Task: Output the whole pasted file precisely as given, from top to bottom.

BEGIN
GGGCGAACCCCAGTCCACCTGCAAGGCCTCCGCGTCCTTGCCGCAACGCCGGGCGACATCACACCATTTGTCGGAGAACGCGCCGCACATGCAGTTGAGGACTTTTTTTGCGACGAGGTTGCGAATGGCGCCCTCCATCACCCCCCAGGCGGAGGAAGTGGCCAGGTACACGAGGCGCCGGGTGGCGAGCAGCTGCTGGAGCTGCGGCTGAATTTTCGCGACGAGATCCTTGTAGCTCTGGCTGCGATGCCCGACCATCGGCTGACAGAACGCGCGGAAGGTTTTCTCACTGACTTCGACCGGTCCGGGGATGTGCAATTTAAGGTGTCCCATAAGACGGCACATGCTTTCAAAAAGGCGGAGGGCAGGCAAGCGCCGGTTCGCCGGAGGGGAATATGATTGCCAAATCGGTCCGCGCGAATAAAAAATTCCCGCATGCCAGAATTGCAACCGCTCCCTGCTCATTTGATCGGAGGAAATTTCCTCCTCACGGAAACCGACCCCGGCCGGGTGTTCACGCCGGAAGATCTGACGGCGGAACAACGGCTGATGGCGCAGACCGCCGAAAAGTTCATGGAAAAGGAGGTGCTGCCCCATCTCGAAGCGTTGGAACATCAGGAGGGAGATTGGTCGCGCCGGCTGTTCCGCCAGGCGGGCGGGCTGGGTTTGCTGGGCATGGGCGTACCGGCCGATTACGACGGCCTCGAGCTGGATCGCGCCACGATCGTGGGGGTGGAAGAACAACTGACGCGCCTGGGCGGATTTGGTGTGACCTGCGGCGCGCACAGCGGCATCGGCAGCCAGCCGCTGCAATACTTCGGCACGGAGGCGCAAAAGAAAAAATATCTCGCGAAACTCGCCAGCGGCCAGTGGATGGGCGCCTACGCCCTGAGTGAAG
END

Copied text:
GGGCGAACCCCAGTCCACCTGCAAGGCCTCCGCGTCCTTGCCGCAACGCCGGGCGACATCACACCATTTGTCGGAGAACGCGCCGCACATGCAGTTGAGGACTTTTTTTGCGACGAGGTTGCGAATGGCGCCCTCCATCACCCCCCAGGCGGAGGAAGTGGCCAGGTACACGAGGCGCCGGGTGGCGAGCAGCTGCTGGAGCTGCGGCTGAATTTTCGCGACGAGATCCTTGTAGCTCTGGCTGCGATGCCCGACCATCGGCTGACAGAACGCGCGGAAGGTTTTCTCACTGACTTCGACCGGTCCGGGGATGTGCAATTTAAGGTGTCCCATAAGACGGCACATGCTTTCAAAAAGGCGGAGGGCAGGCAAGCGCCGGTTCGCCGGAGGGGAATATGATTGCCAAATCGGTCCGCGCGAATAAAAAATTCCCGCATGCCAGAATTGCAACCGCTCCCTGCTCATTTGATCGGAGGAAATTTCCTCCTCACGGAAACCGACCCCGGCCGGGTGTTCACGCCGGAAGATCTGACGGCGGAACAACGGCTGATGGCGCAGACCGCCGAAAAGTTCATGGAAAAGGAGGTGCTGCCCCATCTCGAAGCGTTGGAACATCAGGAGGGAGATTGGTCGCGCCGGCTGTTCCGCCAGGCGGGCGGGCTGGGTTTGCTGGGCATGGGCGTACCGGCCGATTACGACGGCCTCGAGCTGGATCGCGCCACGATCGTGGGGGTGGAAGAACAACTGACGCGCCTGGGCGGATTTGGTGTGACCTGCGGCGCGCACAGCGGCATCGGCAGCCAGCCGCTGCAATACTTCGGCACGGAGGCGCAAAAGAAAAAATATCTCGCGAAACTCGCCAGCGGCCAGTGGATGGGCGCCTACGCCCTGAGTGAAG